Child workers in Vietnam face further exploitation

Vietnamese children as young as 11 are working for up to 18 hours a day in harsh and abusive conditions, often unpaid and denied communication with their families, a study shows.

The study, led by Professor Susan Kneebone of Monash University’s Castan Centre for Human Rights Law in collaboration with the children’s foundation Blue Dragon, looks at the causes and consequences of child labour migration in Vietnam.

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Child labour is an accepted concept in many rural Vietnamese communities. It helps supplement family income, and many parents also believe it could further their children’s life chances and experiences.

But many children who move from central Vietnam to Saigon because of desperate financial circumstances at home, fall victim to deceptive practices by recruiters­ ­­­­­– often people known and trusted by the family.

Professor Kneebone said parents in the Thua Thien Hue province, where she conducted her research, were often not aware of where their children had been sent, the terms of their contracts or how to communicate with them once in Saigon.

“We found that in some circumstances ‘recruiters’ would approach children directly, with families only being told they would receive a wage,” Professor Kneebone said.

“These experiences fall inside the definition of trafficking, since the work and the conditions agreed upon deviate substantially from the actual conditions in Saigon. Children are being expected to work long, physically demanding hours, or in bonded labour, with a prevalence of physical and sexual abuse.”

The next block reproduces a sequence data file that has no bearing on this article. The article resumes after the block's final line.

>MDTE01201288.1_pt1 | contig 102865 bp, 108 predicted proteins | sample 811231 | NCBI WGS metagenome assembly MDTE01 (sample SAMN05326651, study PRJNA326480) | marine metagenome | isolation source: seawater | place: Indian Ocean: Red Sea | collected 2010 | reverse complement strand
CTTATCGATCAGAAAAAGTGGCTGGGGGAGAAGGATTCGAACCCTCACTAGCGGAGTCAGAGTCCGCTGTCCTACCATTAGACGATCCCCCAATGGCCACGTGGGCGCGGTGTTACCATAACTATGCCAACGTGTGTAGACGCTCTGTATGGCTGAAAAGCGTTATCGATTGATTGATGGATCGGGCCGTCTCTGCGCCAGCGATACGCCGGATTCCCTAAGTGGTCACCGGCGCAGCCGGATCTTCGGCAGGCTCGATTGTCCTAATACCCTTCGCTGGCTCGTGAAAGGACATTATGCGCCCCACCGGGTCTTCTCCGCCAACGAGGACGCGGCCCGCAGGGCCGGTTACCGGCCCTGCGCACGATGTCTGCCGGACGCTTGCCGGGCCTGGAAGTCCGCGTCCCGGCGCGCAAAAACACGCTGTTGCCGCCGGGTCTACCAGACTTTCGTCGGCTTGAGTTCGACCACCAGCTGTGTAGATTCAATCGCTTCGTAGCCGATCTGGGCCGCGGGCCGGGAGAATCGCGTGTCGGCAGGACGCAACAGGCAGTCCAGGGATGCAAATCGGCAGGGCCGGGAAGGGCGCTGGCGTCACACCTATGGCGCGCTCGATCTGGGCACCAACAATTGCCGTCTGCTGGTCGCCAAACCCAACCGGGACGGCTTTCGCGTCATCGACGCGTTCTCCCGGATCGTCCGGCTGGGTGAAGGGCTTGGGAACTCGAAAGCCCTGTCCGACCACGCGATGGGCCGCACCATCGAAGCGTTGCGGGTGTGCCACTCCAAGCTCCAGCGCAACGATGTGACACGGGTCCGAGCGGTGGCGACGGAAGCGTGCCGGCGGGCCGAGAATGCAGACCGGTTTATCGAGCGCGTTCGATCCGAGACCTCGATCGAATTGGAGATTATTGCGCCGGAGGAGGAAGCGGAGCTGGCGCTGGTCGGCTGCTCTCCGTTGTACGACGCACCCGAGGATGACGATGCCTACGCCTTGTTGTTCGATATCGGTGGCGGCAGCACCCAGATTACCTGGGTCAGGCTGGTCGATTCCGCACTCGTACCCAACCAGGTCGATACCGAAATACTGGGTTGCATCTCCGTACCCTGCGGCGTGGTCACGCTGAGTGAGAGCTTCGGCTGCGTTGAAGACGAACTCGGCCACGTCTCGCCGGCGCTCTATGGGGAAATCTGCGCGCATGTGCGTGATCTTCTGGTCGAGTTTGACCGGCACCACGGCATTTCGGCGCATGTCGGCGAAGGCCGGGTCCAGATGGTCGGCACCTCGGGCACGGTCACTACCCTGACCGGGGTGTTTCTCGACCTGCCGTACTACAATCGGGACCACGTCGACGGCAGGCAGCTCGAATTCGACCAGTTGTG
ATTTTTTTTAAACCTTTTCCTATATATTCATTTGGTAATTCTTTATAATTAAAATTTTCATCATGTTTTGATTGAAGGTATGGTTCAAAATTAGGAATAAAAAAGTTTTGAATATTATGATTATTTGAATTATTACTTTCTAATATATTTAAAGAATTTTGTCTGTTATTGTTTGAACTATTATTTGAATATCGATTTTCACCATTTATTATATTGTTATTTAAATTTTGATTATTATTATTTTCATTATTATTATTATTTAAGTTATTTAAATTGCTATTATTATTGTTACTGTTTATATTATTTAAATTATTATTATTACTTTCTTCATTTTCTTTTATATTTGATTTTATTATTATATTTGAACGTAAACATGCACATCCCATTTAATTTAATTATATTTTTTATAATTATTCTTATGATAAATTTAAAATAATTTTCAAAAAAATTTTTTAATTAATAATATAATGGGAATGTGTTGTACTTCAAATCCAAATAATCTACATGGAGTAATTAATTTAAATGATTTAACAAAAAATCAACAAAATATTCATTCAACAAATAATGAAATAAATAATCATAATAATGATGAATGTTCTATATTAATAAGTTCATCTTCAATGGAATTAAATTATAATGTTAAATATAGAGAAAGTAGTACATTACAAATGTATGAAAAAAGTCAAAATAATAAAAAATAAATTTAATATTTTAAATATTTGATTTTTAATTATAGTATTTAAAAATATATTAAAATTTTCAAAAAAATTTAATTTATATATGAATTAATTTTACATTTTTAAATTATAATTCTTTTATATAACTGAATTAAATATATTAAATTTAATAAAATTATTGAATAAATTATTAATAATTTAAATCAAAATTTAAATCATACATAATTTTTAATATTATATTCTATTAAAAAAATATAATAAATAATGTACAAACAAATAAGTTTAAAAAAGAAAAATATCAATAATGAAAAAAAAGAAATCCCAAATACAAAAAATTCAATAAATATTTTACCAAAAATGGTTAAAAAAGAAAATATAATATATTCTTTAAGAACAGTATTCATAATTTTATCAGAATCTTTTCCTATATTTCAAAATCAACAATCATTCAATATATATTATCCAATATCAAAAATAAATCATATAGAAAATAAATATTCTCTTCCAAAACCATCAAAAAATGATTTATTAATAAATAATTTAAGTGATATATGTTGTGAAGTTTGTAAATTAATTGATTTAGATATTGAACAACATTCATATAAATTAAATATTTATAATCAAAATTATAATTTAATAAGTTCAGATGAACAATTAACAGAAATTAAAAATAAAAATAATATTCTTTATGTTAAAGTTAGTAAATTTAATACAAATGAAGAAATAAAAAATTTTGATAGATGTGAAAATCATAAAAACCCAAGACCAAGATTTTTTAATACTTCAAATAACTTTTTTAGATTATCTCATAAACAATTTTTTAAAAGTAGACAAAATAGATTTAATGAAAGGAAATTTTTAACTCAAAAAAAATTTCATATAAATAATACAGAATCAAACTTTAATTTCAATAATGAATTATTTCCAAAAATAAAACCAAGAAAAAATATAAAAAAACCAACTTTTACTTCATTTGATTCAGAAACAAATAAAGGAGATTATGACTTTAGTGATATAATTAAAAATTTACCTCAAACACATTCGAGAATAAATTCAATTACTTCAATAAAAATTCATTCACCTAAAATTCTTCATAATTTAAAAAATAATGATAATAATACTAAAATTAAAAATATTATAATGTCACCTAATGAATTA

The study looked at 57 households across five communities, of which 73 per cent had sent at least one child to Saigon.

Upon returning home, many children struggled to reintegrate into their home communities and high levels of depression, stress, and embarrassment were common. Many children wished to undertake further education, but financial issues and a lack of information meant they were unable to do so.

The researchers recommended raising awareness of the risks of sending children away to work through a range of measures including education programs targeting parents.

“We found through our studies that parents who had sent their children away had low levels of literacy and formal education, adding to the understanding that with better education, parents can make more informed decisions,” Professor Kneebone said.

The study is supported by an Australian Research Council grant.

 

This piece was originally featured on Monash University. You can read the original article here

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Castan Centre

The Castan Centre for Human Rights Law seeks to promote and protect human rights through the generation and dissemination of public scholarship in international and domestic human rights law. In pursuit of this mission, the Centre brings the work of human rights scholars, practitioners and advocates from a wide range of disciplines together in the Centre’s key activities of research, teaching, public education (lectures, seminars, conferences, speeches, media presentations, etc), applied research, advice work and consultancies.

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